1 Difficulty level
Ship speed fixed
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Developed by Pack-in Video
Published by Activision in 1989
Marketing can be everything sometimes. I can almost feel the excitement a kid would experience by getting a hold of Thunderbirds on the NES. The box art and the text on the back of the box are pretty much a work of genius, regardless of how much a fan of the TV series anyone was (I wasn’t). I never got to play the game back then, but a few days ago a bad feeling was already in the air as soon as I turned on the console and saw the name of Pack-in Video in the copyright screen. That definitely wasn’t a good sign given some of my past experiences with the company, such as Deep Blue for the PC Engine.
Thunderbirds, the TV show, is a futuristic science-fiction series made with puppets that firstly aired during the 60s. Called supermarionation by its creators, the technique used by the show must have been quite charming for those who lived through that era, but the same can’t be said for younger kids back in the 90s – or for any average adult these days. As a video game adaptation, this particular Thunderbirds game is just as unapealling, although for different reasons. Graphics are fine for NES standards, and even though the music could be better it’s not really a disaster. The main problem is that there’s too much fan service and too little excitement in the gameplay, which then results in a drab, trivial, soulless shooter.
Deadly waters of the Indian Ocean
There’s a strong emphasis in story and characters in Thunderbirds. Jeff Tracy is the mentor of the team that protects the Earth, formed by his five sons Scott, Virgil, Alan, Gordon and John. Each one of them is assigned a particular vessel/ship with distinct powers. They’re aided by the scientific genius of dr. Brain, and together they fight against the villainous threats of a bald evildoer named Hood. Interactions between these characters are shown all the time as you transition from one stage to the next while an increasingly irritating song plays along (there came a point where I just didn’t want to read the dialogue anymore, so I pushed START to finish them faster). Plotwise the Thunderbirds have 60 days to foil Hood's plan to build a power source that's capable to wipe out the planet.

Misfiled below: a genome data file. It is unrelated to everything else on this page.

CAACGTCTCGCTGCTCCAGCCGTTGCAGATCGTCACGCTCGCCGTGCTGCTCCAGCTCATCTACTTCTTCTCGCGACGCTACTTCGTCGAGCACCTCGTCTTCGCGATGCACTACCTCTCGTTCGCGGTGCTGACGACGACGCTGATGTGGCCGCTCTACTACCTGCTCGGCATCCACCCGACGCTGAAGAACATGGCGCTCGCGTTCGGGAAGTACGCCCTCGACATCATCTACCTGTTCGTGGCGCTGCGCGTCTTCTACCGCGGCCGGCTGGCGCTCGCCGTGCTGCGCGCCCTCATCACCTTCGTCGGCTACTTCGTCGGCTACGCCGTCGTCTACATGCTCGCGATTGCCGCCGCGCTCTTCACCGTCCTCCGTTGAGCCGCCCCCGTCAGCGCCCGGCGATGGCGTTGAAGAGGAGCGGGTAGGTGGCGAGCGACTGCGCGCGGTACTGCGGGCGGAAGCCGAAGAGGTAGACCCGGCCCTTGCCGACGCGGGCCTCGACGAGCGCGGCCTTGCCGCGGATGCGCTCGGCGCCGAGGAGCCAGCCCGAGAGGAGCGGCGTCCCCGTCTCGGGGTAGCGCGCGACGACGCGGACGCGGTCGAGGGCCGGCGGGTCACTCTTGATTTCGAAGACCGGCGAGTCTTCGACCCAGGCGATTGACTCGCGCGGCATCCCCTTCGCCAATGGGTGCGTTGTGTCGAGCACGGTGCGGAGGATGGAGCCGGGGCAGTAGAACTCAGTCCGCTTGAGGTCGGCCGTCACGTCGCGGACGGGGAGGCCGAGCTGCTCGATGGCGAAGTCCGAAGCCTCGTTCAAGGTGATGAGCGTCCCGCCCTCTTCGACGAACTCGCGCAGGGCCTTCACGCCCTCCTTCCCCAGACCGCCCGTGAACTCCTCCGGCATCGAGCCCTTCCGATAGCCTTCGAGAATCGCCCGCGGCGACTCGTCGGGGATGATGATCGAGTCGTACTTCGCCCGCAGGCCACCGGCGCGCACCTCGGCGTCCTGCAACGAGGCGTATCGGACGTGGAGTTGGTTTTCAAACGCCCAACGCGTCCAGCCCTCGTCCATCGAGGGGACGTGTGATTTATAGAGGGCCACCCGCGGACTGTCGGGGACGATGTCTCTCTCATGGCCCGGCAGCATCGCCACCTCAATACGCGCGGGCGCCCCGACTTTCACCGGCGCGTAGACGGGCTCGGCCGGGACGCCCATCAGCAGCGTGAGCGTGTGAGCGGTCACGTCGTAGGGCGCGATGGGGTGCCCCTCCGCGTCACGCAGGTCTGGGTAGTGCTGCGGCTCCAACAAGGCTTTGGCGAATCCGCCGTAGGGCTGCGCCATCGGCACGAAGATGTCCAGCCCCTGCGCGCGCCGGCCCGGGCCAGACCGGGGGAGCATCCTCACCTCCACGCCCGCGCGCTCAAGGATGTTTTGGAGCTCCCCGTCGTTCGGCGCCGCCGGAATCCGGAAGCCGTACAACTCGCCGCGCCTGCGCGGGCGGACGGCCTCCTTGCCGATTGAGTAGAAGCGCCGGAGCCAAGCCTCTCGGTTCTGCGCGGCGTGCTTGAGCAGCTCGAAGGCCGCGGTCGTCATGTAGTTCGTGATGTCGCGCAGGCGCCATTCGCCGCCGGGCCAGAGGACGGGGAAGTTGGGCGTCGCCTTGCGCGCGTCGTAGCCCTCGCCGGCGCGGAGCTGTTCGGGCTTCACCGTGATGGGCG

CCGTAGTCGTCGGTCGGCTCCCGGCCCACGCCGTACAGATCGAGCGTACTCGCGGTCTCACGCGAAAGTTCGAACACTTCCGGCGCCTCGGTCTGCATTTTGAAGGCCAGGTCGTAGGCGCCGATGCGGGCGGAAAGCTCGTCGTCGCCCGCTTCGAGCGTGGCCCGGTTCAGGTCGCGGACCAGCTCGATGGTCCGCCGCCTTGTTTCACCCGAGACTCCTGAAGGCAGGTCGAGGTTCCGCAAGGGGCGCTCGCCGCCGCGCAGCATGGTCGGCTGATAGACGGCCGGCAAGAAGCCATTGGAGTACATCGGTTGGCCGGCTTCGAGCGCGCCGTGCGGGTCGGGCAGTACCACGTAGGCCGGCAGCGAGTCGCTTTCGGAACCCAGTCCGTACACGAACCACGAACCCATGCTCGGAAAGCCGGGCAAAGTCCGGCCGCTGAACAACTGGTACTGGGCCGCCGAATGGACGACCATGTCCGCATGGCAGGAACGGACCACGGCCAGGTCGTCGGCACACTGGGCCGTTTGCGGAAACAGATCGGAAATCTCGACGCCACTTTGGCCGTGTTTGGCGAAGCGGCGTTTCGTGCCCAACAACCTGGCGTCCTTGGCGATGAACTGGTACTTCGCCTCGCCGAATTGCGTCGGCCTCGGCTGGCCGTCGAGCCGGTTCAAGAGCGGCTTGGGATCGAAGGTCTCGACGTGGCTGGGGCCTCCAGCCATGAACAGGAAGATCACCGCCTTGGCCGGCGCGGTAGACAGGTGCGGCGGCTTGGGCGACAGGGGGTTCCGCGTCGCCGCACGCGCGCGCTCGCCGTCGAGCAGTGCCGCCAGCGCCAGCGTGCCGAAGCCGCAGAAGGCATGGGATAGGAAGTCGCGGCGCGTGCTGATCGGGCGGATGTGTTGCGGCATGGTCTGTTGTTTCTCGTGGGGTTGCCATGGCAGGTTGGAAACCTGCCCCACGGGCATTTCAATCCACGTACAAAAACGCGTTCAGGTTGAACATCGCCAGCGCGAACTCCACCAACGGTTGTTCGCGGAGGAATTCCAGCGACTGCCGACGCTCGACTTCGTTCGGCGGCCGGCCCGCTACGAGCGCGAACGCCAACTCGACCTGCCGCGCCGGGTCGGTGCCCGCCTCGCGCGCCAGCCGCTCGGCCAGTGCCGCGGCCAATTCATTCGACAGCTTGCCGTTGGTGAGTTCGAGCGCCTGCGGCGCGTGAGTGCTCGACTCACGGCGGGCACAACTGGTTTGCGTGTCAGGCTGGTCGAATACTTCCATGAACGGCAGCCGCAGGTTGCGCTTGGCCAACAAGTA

Each life has three health cells, and once you die the team needs 3 days to fix the ship for a new attempt at the failed mission. A succesful attempt is the equivalent to 1 day. The game is over only if you fail to fulfill your main objective within the period of 60 days. Missions are chosen by the player in three main sites around the world (North America, Indian Ocean and Asia), and in all of them you unlock secondary missions than can also be chosen at will. In total you need to play 8 missions before going into outer space to stop Hood's final attack, in areas that include ocean, city, caves with volcanoes and high-tech installations. There isn't really a consistent theme distribution throughout the levels, but in general the hardest missions as those set in Asia, whereas North America poses the easiest challenge of them all. You can't choose the pilot/ship because boss Jeff is bossy and assigns specific ships to specific missions.
Each craft you pilot has three power levels upgraded by taking the E items. This item, as well as L (recovery for one health cell) and O (orbital device, also widely known as option) is released only by destroying red enemies. The player can carry up to two options whose formation is cycled by pressing button B in the controller. Button A is used to shoot, and while it does not have any autofire function the strangest thing is that options are always firing regardless of you pressing A or not. Initially only forward and backward formations are allowed, but as you make progress other formations are acquired with special items once you get through selected areas. Further formations include sideways, circle and forward-diagonal (spread). Unfortunately most of the time the firepower provided by the options is too weak to do any damage, but in certain places they might help clearing turrets fixed on walls.
Thunderbirds introduction on the NES
(courtesy of YouTube user King Arthur Pendragon)
(courtesy of YouTube user King Arthur Pendragon)
Taking a hit not only takes one health cell away, but it also downgrades the main weapon by one level. Upon death you lose all upgrades including options, but if you manage to make it out of a stage alive you get a full health bar in the next mission. Besides the outrageous amount of lives you receive by default with the 60 days scheme, that's mainly what makes Thunderbirds an easy clear. The only parts that might offer some resistance are the occasional tank that fires very fast vertical shots, the area that requires shooting through a marsh and the closing gates of the last level. Other than that, what we get is just insipid gameplay and the sorry lack of real bosses. A particularly annoying detail is that power-up items tend to drift upwards and disappear on the top of the screen, often making you go after them only to get hit by an obstacle (any contact to walls is deadly).
It's interesting to note that amidst the lameness of Thunderbirds lies a very clear inspiration from Namco's Dragon Spirit, most notable in the volcano areas and in the flower turret boss throwing petals at the player. Fans of the show might find some enjoyment in the animated intro that mimics the famous countdown from the TV series, as well as the brief cut scenes where the futuristic vehicles depart for battle in each level. However, that doesn't deny the fact that this is an extremely bland and short game. And it's just baffling that the developer chose to implement a password feature while completely ignoring the scoring system.
So there we have it in the picture below. No numbers, just the ending credits.